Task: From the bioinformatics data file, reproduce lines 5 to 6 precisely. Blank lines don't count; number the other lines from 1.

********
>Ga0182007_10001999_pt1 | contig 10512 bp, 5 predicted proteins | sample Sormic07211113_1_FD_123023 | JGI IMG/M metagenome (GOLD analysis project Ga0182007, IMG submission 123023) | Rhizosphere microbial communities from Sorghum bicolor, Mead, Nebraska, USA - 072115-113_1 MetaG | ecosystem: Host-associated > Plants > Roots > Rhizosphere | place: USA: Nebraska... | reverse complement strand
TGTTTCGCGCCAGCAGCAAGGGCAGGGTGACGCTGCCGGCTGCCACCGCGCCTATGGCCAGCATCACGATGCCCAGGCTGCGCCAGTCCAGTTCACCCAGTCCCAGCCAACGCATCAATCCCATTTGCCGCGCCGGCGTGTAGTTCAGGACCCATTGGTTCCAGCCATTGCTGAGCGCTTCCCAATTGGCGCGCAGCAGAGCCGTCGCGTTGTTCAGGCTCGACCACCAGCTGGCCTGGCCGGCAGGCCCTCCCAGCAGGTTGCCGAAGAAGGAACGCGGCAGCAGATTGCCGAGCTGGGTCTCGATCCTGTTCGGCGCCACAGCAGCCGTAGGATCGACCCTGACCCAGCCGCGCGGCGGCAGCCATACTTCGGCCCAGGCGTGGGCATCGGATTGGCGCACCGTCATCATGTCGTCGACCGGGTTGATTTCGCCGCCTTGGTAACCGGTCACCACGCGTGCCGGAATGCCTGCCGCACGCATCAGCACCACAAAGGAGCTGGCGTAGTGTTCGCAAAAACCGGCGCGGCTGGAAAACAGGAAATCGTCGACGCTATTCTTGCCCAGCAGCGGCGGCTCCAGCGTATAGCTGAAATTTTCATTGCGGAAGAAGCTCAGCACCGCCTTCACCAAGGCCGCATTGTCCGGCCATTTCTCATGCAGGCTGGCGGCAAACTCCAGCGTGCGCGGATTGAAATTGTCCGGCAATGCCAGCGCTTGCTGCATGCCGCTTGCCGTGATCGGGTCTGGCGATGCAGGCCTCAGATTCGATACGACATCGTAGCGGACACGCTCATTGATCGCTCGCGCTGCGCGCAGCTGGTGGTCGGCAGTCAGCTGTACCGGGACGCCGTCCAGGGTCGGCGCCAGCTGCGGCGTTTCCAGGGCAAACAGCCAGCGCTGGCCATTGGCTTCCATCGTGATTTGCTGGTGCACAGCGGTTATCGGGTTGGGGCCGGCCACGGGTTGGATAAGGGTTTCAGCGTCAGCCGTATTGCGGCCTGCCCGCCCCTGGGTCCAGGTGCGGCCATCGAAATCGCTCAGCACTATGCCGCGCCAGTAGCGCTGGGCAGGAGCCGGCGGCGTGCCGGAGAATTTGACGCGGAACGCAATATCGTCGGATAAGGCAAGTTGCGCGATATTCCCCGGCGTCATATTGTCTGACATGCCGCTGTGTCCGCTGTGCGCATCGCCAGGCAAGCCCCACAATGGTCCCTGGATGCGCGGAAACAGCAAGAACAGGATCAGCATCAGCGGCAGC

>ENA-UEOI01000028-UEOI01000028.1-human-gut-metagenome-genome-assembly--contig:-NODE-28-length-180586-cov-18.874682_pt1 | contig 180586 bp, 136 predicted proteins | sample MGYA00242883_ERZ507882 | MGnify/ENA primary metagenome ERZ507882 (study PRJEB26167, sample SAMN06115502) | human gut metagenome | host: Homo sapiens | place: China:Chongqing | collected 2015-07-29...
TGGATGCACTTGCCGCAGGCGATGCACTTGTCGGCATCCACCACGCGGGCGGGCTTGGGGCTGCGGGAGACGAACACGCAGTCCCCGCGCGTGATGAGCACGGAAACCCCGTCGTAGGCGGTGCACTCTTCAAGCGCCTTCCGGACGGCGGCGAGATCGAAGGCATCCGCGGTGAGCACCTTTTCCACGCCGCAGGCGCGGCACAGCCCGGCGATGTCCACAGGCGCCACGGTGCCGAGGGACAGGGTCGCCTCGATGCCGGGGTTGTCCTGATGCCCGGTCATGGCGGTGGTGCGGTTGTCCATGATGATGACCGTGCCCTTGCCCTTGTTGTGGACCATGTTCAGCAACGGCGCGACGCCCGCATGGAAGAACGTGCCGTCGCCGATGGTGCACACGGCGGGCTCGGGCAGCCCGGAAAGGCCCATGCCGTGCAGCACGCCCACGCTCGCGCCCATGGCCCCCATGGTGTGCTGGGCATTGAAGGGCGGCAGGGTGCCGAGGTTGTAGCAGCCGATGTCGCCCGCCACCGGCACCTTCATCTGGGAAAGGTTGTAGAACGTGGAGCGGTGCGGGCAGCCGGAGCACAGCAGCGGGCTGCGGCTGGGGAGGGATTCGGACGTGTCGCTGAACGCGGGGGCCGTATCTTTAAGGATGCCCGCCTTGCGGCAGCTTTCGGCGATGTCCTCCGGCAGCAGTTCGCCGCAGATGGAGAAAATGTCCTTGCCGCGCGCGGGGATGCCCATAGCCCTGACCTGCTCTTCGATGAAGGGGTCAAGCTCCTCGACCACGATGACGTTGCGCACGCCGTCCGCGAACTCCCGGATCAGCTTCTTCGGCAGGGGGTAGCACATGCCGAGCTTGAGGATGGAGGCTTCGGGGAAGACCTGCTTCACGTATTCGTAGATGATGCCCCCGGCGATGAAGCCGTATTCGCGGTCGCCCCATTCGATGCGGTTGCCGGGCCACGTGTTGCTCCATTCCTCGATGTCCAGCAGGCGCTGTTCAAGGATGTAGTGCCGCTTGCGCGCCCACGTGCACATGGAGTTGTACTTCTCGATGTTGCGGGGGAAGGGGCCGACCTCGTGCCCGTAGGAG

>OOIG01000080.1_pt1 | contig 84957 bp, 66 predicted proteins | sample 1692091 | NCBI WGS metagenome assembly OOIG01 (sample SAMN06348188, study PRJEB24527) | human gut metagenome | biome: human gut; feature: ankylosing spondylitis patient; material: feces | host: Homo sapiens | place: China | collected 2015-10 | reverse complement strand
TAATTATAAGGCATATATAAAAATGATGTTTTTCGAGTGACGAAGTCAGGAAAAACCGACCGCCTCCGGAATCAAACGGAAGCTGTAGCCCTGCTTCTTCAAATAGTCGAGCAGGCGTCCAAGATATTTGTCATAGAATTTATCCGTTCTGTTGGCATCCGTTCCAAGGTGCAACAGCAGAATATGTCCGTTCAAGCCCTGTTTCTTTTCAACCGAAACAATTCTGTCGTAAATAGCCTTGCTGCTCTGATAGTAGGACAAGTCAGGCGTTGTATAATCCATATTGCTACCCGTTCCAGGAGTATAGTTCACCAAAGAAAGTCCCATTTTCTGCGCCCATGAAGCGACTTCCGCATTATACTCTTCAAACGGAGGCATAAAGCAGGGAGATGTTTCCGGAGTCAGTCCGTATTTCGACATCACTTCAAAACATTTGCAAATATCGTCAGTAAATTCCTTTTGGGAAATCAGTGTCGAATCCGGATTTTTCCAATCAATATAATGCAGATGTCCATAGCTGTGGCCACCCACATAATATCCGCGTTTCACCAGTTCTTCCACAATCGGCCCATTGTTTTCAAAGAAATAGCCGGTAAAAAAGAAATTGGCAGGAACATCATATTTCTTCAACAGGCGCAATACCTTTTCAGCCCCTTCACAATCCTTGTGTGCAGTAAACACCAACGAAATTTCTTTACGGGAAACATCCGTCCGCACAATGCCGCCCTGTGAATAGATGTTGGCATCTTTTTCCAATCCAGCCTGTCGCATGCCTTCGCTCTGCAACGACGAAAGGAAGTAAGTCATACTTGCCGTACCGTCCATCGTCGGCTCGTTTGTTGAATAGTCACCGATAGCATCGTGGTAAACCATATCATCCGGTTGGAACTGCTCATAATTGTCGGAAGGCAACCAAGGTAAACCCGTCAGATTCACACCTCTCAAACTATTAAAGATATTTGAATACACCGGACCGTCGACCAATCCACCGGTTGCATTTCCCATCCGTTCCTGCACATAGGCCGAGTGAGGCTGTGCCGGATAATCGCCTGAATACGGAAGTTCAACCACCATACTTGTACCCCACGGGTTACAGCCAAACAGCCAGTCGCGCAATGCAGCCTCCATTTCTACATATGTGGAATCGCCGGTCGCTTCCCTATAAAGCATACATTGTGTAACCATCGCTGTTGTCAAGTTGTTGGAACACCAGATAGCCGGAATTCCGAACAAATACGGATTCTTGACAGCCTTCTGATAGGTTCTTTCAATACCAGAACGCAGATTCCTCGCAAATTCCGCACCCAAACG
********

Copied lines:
>OOIG01000080.1_pt1 | contig 84957 bp, 66 predicted proteins | sample 1692091 | NCBI WGS metagenome assembly OOIG01 (sample SAMN06348188, study PRJEB24527) | human gut metagenome | biome: human gut; feature: ankylosing spondylitis patient; material: feces | host: Homo sapiens | place: China | collected 2015-10 | reverse complement strand
TAATTATAAGGCATATATAAAAATGATGTTTTTCGAGTGACGAAGTCAGGAAAAACCGACCGCCTCCGGAATCAAACGGAAGCTGTAGCCCTGCTTCTTCAAATAGTCGAGCAGGCGTCCAAGATATTTGTCATAGAATTTATCCGTTCTGTTGGCATCCGTTCCAAGGTGCAACAGCAGAATATGTCCGTTCAAGCCCTGTTTCTTTTCAACCGAAACAATTCTGTCGTAAATAGCCTTGCTGCTCTGATAGTAGGACAAGTCAGGCGTTGTATAATCCATATTGCTACCCGTTCCAGGAGTATAGTTCACCAAAGAAAGTCCCATTTTCTGCGCCCATGAAGCGACTTCCGCATTATACTCTTCAAACGGAGGCATAAAGCAGGGAGATGTTTCCGGAGTCAGTCCGTATTTCGACATCACTTCAAAACATTTGCAAATATCGTCAGTAAATTCCTTTTGGGAAATCAGTGTCGAATCCGGATTTTTCCAATCAATATAATGCAGATGTCCATAGCTGTGGCCACCCACATAATATCCGCGTTTCACCAGTTCTTCCACAATCGGCCCATTGTTTTCAAAGAAATAGCCGGTAAAAAAGAAATTGGCAGGAACATCATATTTCTTCAACAGGCGCAATACCTTTTCAGCCCCTTCACAATCCTTGTGTGCAGTAAACACCAACGAAATTTCTTTACGGGAAACATCCGTCCGCACAATGCCGCCCTGTGAATAGATGTTGGCATCTTTTTCCAATCCAGCCTGTCGCATGCCTTCGCTCTGCAACGACGAAAGGAAGTAAGTCATACTTGCCGTACCGTCCATCGTCGGCTCGTTTGTTGAATAGTCACCGATAGCATCGTGGTAAACCATATCATCCGGTTGGAACTGCTCATAATTGTCGGAAGGCAACCAAGGTAAACCCGTCAGATTCACACCTCTCAAACTATTAAAGATATTTGAATACACCGGACCGTCGACCAATCCACCGGTTGCATTTCCCATCCGTTCCTGCACATAGGCCGAGTGAGGCTGTGCCGGATAATCGCCTGAATACGGAAGTTCAACCACCATACTTGTACCCCACGGGTTACAGCCAAACAGCCAGTCGCGCAATGCAGCCTCCATTTCTACATATGTGGAATCGCCGGTCGCTTCCCTATAAAGCATACATTGTGTAACCATCGCTGTTGTCAAGTTGTTGGAACACCAGATAGCCGGAATTCCGAACAAATACGGATTCTTGACAGCCTTCTGATAGGTTCTTTCAATACCAGAACGCAGATTCCTCGCAAATTCCGCACCCAAACG